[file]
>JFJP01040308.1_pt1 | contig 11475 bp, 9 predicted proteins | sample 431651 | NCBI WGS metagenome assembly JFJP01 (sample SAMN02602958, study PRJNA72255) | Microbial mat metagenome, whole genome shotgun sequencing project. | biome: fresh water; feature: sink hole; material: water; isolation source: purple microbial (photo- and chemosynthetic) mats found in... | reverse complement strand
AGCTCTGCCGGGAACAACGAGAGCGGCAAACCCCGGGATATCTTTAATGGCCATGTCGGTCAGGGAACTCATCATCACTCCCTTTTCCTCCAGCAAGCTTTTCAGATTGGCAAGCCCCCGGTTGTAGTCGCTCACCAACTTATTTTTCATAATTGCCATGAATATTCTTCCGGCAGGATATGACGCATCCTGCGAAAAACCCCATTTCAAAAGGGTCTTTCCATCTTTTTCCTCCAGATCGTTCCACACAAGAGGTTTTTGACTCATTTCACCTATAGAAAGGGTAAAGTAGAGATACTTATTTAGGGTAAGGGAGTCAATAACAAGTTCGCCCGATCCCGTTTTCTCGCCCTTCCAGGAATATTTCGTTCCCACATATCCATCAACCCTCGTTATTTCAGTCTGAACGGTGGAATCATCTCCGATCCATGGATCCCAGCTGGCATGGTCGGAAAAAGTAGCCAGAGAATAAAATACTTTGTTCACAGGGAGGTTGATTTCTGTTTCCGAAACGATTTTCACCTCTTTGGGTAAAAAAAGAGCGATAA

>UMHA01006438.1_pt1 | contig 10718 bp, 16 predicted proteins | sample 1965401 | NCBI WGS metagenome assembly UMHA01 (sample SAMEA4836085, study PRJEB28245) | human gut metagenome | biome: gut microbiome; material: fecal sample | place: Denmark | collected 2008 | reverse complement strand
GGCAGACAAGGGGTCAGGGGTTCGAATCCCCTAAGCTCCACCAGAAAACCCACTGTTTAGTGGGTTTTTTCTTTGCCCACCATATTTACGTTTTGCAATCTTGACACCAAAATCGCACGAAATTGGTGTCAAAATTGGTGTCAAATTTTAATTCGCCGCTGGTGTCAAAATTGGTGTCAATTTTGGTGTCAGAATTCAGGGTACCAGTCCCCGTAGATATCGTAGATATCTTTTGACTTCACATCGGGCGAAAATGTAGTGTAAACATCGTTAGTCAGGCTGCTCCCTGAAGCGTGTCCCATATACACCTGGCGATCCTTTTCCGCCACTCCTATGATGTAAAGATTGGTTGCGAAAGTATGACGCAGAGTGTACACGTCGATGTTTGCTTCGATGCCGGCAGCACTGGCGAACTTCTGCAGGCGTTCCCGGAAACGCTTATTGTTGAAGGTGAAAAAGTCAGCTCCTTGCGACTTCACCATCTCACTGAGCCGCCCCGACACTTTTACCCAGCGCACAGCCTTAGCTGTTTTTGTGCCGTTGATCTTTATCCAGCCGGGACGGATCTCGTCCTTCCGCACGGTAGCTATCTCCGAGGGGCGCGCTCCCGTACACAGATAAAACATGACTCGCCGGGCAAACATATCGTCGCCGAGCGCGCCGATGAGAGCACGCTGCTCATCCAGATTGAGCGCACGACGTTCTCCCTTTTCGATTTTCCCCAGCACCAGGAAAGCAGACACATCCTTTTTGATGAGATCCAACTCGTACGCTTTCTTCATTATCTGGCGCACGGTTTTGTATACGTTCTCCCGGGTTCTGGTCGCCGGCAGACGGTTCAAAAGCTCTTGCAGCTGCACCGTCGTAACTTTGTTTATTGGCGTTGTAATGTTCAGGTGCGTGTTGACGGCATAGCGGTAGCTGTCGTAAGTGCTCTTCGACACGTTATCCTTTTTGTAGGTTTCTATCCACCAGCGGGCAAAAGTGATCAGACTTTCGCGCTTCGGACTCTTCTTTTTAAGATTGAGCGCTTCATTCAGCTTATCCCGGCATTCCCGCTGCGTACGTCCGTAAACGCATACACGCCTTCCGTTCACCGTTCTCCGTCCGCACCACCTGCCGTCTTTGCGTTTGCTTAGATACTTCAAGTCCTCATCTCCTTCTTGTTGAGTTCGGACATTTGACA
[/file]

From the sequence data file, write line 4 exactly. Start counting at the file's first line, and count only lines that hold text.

GGCAGACAAGGGGTCAGGGGTTCGAATCCCCTAAGCTCCACCAGAAAACCCACTGTTTAGTGGGTTTTTTCTTTGCCCACCATATTTACGTTTTGCAATCTTGACACCAAAATCGCACGAAATTGGTGTCAAAATTGGTGTCAAATTTTAATTCGCCGCTGGTGTCAAAATTGGTGTCAATTTTGGTGTCAGAATTCAGGGTACCAGTCCCCGTAGATATCGTAGATATCTTTTGACTTCACATCGGGCGAAAATGTAGTGTAAACATCGTTAGTCAGGCTGCTCCCTGAAGCGTGTCCCATATACACCTGGCGATCCTTTTCCGCCACTCCTATGATGTAAAGATTGGTTGCGAAAGTATGACGCAGAGTGTACACGTCGATGTTTGCTTCGATGCCGGCAGCACTGGCGAACTTCTGCAGGCGTTCCCGGAAACGCTTATTGTTGAAGGTGAAAAAGTCAGCTCCTTGCGACTTCACCATCTCACTGAGCCGCCCCGACACTTTTACCCAGCGCACAGCCTTAGCTGTTTTTGTGCCGTTGATCTTTATCCAGCCGGGACGGATCTCGTCCTTCCGCACGGTAGCTATCTCCGAGGGGCGCGCTCCCGTACACAGATAAAACATGACTCGCCGGGCAAACATATCGTCGCCGAGCGCGCCGATGAGAGCACGCTGCTCATCCAGATTGAGCGCACGACGTTCTCCCTTTTCGATTTTCCCCAGCACCAGGAAAGCAGACACATCCTTTTTGATGAGATCCAACTCGTACGCTTTCTTCATTATCTGGCGCACGGTTTTGTATACGTTCTCCCGGGTTCTGGTCGCCGGCAGACGGTTCAAAAGCTCTTGCAGCTGCACCGTCGTAACTTTGTTTATTGGCGTTGTAATGTTCAGGTGCGTGTTGACGGCATAGCGGTAGCTGTCGTAAGTGCTCTTCGACACGTTATCCTTTTTGTAGGTTTCTATCCACCAGCGGGCAAAAGTGATCAGACTTTCGCGCTTCGGACTCTTCTTTTTAAGATTGAGCGCTTCATTCAGCTTATCCCGGCATTCCCGCTGCGTACGTCCGTAAACGCATACACGCCTTCCGTTCACCGTTCTCCGTCCGCACCACCTGCCGTCTTTGCGTTTGCTTAGATACTTCAAGTCCTCATCTCCTTCTTGTTGAGTTCGGACATTTGACA